Chapter One – Delft, Netherlands – Freiburg, Germany – July 2014
One of the ironies of running a travel business is that it often stops you from travelling when you want to. High season is from April to October – and this is exactly the time when I want to embark on a road trip through Europe. The idea has been going through my mind for several years. This summer is different though – this summer I am going to make my dream come true. I’m in Delft, Holland visiting my son for a couple of days. He is a student here. Then I’ll leave Delft and drive east to Germany and to the valley of the River Rhine.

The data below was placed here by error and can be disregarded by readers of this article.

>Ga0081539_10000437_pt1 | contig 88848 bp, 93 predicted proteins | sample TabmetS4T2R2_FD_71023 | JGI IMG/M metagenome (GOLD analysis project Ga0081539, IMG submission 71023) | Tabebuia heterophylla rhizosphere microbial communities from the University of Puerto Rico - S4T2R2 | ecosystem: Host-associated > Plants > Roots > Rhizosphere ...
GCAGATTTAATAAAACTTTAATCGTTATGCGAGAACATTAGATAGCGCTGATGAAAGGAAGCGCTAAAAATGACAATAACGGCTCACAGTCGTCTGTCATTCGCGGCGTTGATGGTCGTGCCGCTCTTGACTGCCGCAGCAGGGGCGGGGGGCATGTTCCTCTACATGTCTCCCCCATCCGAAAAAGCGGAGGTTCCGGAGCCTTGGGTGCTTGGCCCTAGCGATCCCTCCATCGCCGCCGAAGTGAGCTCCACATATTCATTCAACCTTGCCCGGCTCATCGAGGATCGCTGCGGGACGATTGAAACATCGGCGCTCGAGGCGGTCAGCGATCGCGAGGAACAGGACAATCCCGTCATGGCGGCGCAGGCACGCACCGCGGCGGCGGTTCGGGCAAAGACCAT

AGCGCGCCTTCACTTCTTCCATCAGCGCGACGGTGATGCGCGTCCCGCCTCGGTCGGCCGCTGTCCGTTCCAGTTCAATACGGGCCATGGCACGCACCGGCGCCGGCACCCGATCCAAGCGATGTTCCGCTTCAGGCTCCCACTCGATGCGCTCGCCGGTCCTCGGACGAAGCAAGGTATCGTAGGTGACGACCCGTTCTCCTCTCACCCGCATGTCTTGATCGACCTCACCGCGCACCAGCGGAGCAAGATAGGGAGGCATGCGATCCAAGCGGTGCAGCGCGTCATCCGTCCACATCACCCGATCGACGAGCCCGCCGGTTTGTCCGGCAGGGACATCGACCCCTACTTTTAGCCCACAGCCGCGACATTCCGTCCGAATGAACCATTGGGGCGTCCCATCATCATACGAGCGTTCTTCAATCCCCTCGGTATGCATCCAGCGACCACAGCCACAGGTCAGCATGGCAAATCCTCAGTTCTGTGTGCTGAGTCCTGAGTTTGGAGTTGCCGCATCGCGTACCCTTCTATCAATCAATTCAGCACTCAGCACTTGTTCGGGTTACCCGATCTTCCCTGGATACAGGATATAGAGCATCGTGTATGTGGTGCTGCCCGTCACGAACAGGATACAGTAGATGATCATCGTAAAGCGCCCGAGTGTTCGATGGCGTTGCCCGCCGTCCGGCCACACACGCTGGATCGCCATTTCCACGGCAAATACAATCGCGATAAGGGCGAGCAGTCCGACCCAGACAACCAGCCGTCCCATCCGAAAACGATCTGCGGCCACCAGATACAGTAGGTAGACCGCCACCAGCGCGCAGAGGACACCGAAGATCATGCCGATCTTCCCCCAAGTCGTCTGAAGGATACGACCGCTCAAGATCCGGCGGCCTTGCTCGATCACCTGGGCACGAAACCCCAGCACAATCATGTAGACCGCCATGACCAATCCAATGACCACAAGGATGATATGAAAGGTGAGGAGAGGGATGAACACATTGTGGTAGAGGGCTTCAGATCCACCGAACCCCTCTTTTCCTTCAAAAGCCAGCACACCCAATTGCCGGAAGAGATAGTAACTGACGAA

Delft is a delightful Dutch town, loads of canals, charming town houses, squares lined with cafes. It’s a great place to sit and relax, think big thoughts and plan a massive road trip. Five countries, ten days, 2000 kilometres and a scenic route wherever possible. That’s my plan.
Around about 11.30am on a sunny Thursday morning I’m off, heading for the motorway that runs east through Holland, following sign posts for Arnheim and later Maastricht. The road is busy, loads of lorries, the sun beats down. I’m having to concentrate hard, traffic is very heavy and I’m feeling very anxious. I hadn’t anticipated feeling concern. But it is there lurking in the corner, just outside my field of vision. I drink half a bottle of water, turn on some music, try to calm myself. The GPS, which I dont really know how to work dangles listlessly from the glove compartment. I can’t work it and it would appear I can’t even attach it effectively to the dashboard. Never mind I don’t need it. I know where I’m going.